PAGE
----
Stripping a Second (or Third) Mortgage From Your Home Through Chapter 13 Bankruptcy
Many people have a second or third mortgage on their home, and are drowning in debt. There are ways to use Chapter 13 bankruptcy to reduce the amount of money owed on those additional mortgages. Learn more about how you can strip your second or third mortgage from your pile of debts through Chapter 13 bankruptcy.
Qualifying to Strip Additional Mortgages
The ability to strip mortgages is one that involves the economic environment. If there are declining or static home prices, there is more of an opportunity to strip additional mortgages through Chapter 13 bankruptcy. To qualify to strip second or third mortgages, your home may not be worth more than the value of the liens placed legally ahead of the mortgage. This means that if you want to strip a second mortgage, the value of your home can not be more than the total amount of your first mortgage’s balance plus any additional senior liens (i.e. unpaid property taxes, homeowners association unpaid dues or fines, or an income tax lien.)
Mortgage Stripping and Chapter 13
If you are considering stripping a mortgage, there is a section in your Chapter 13 plan which will need to be filled out accurately to identify the fact that you wish to strip a mortgage. Additionally, in most cases, you will also need to file a motion to strip the mortgage with the bankruptcy court. In many cases, this will lead to a more adversary proceeding that attempts to determine the true value of the home. Once all of the facts regarding the financial value and status of the home occur, the determination will be made either by consent, or by the ruling of the judge whether the mortgage can be stripped.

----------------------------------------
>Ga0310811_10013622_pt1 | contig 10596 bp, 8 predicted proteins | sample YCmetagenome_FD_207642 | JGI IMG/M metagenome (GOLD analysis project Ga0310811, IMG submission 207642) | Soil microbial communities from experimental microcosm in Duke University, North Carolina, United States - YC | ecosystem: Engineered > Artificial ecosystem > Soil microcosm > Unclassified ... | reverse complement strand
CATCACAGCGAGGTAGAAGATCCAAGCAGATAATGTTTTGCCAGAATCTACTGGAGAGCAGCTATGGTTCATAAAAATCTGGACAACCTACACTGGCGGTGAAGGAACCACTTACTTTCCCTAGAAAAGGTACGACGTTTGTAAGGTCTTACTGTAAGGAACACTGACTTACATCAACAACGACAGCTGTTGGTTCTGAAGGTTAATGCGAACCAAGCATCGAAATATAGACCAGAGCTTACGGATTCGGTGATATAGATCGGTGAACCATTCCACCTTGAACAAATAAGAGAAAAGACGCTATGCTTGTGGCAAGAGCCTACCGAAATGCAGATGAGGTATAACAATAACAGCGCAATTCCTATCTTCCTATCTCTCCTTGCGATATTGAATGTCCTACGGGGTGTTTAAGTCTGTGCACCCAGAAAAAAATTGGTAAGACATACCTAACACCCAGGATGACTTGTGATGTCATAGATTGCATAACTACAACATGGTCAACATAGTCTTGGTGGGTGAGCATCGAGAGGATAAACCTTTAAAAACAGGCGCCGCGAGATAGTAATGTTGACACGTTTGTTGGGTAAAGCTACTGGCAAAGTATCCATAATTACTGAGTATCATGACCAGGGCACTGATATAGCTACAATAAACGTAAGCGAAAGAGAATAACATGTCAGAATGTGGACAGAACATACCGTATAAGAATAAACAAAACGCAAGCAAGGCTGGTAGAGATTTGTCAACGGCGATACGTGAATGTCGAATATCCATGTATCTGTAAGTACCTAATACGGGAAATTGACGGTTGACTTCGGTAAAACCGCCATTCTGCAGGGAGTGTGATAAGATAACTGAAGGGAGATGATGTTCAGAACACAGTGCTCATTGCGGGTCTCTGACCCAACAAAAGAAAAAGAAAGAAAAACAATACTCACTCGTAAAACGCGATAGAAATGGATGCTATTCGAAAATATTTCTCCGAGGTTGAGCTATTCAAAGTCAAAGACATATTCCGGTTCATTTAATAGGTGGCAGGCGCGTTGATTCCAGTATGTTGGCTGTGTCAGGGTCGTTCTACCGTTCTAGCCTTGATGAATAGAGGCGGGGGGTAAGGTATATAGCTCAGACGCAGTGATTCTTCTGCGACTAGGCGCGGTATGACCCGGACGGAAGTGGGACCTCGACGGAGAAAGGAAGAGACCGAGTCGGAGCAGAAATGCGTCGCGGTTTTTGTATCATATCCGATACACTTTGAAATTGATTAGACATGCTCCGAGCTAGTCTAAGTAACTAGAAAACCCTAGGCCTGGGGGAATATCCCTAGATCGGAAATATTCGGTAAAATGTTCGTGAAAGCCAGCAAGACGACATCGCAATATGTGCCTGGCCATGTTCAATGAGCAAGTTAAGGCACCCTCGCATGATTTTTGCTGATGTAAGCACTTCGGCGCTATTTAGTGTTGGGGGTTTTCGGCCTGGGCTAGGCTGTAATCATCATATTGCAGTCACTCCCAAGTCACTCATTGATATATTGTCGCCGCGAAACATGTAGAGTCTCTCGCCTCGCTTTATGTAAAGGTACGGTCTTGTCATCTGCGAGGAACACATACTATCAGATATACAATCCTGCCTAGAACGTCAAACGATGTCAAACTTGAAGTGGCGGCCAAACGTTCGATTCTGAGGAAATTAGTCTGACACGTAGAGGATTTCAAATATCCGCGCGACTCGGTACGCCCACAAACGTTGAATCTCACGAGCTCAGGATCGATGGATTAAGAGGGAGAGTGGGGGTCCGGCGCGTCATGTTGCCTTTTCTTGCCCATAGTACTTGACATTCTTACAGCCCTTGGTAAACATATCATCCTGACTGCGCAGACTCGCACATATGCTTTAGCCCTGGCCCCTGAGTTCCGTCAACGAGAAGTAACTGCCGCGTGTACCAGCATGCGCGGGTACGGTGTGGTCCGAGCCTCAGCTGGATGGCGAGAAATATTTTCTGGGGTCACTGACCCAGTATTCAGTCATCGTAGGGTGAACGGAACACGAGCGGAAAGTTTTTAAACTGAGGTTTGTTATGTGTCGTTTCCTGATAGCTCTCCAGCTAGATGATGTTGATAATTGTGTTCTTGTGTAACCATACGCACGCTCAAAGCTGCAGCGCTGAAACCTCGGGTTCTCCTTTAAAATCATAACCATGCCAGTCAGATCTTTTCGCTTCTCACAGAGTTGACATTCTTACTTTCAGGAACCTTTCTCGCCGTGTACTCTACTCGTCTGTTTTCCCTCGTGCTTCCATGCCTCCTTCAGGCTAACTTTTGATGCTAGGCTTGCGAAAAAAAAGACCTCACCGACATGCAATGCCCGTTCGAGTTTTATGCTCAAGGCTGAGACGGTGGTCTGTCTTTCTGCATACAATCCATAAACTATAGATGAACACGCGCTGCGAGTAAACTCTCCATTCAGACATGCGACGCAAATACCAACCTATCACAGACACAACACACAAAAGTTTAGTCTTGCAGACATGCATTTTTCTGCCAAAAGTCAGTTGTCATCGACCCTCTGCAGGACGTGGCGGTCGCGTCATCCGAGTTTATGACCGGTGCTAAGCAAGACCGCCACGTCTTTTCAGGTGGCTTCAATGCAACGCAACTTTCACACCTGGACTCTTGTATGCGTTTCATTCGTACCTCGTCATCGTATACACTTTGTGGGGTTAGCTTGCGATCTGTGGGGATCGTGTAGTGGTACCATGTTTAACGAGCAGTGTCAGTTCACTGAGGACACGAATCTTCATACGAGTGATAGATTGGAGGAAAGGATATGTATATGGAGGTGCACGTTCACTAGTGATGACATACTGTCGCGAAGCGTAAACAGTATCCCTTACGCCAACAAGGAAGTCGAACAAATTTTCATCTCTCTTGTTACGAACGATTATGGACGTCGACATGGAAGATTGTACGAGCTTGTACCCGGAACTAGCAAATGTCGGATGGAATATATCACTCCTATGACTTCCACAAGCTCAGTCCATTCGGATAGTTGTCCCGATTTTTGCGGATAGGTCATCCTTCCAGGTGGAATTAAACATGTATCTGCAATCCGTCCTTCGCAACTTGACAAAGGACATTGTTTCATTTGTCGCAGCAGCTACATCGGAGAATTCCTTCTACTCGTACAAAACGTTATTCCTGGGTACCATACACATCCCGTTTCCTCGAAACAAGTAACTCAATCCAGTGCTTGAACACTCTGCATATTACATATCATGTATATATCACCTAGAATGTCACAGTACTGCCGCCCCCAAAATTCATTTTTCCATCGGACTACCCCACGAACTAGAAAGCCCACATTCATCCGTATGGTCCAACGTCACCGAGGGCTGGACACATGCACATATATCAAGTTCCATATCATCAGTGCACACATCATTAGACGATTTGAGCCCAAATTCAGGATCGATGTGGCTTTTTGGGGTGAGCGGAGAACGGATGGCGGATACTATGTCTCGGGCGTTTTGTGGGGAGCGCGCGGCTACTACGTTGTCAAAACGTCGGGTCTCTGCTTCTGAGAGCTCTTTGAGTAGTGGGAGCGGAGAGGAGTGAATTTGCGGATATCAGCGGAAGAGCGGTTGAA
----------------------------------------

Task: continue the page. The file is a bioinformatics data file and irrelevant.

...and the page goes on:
Value of Mortgage Stripping
If a debtor is able to strip the second or third mortgage in a Chapter 13 bankruptcy, then the mortgage becomes an unsecured debt, meaning that the debtor can stop making mortgage payments on those second or third mortgages. A debtor will need to pay on these debts the same as any other unsecured debts, which are not the same as secured debts. How much a debtor will end up paying on these mortgages will largely depend on what a debtor can afford to pay and will be established through a calculation called your disposable income. Disposable income is a debtor’s net income minus reasonable expenses. This means that if your disposable income goes to other debts that are considered in some way legally more important (such as child support, spousal support, income taxes, vehicle loans or the first mortgage), then you may not have any disposable income left to pay the second or third mortgages. In some cases, a debtor may pay nothing on their stripped mortgage balances.
Let Us Help You Today
If you are considering bankruptcy, make sure that you understand all of your legal options, especially if you have a second or third mortgage on your home. Contact us for a free consultation to see how an experienced West Palm Beach bankruptcy attorney at Kelley, Fulton & Kaplan at 561-264-6850 can help you understand your legal rights.